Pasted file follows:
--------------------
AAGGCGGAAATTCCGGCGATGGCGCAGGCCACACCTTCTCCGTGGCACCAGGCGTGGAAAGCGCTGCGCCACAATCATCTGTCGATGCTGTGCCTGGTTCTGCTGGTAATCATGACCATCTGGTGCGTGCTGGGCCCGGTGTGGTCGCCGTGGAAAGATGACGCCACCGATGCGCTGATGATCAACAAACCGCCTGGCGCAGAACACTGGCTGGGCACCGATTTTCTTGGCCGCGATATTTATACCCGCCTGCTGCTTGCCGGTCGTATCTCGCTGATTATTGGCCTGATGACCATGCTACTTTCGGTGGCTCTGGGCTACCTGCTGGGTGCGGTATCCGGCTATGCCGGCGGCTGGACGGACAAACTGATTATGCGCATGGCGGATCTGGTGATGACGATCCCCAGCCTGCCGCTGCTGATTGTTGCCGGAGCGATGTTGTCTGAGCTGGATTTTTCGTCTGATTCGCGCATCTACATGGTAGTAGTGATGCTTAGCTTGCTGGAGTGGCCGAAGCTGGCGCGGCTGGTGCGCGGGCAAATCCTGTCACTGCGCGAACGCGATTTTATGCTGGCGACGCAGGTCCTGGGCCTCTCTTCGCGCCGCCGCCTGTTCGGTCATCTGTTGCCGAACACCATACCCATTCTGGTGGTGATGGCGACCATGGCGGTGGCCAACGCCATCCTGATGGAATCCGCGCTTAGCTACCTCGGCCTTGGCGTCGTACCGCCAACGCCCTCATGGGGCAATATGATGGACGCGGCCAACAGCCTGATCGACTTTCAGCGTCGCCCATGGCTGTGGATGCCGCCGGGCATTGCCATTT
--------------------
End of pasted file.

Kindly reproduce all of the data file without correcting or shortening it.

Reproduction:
AAGGCGGAAATTCCGGCGATGGCGCAGGCCACACCTTCTCCGTGGCACCAGGCGTGGAAAGCGCTGCGCCACAATCATCTGTCGATGCTGTGCCTGGTTCTGCTGGTAATCATGACCATCTGGTGCGTGCTGGGCCCGGTGTGGTCGCCGTGGAAAGATGACGCCACCGATGCGCTGATGATCAACAAACCGCCTGGCGCAGAACACTGGCTGGGCACCGATTTTCTTGGCCGCGATATTTATACCCGCCTGCTGCTTGCCGGTCGTATCTCGCTGATTATTGGCCTGATGACCATGCTACTTTCGGTGGCTCTGGGCTACCTGCTGGGTGCGGTATCCGGCTATGCCGGCGGCTGGACGGACAAACTGATTATGCGCATGGCGGATCTGGTGATGACGATCCCCAGCCTGCCGCTGCTGATTGTTGCCGGAGCGATGTTGTCTGAGCTGGATTTTTCGTCTGATTCGCGCATCTACATGGTAGTAGTGATGCTTAGCTTGCTGGAGTGGCCGAAGCTGGCGCGGCTGGTGCGCGGGCAAATCCTGTCACTGCGCGAACGCGATTTTATGCTGGCGACGCAGGTCCTGGGCCTCTCTTCGCGCCGCCGCCTGTTCGGTCATCTGTTGCCGAACACCATACCCATTCTGGTGGTGATGGCGACCATGGCGGTGGCCAACGCCATCCTGATGGAATCCGCGCTTAGCTACCTCGGCCTTGGCGTCGTACCGCCAACGCCCTCATGGGGCAATATGATGGACGCGGCCAACAGCCTGATCGACTTTCAGCGTCGCCCATGGCTGTGGATGCCGCCGGGCATTGCCATTT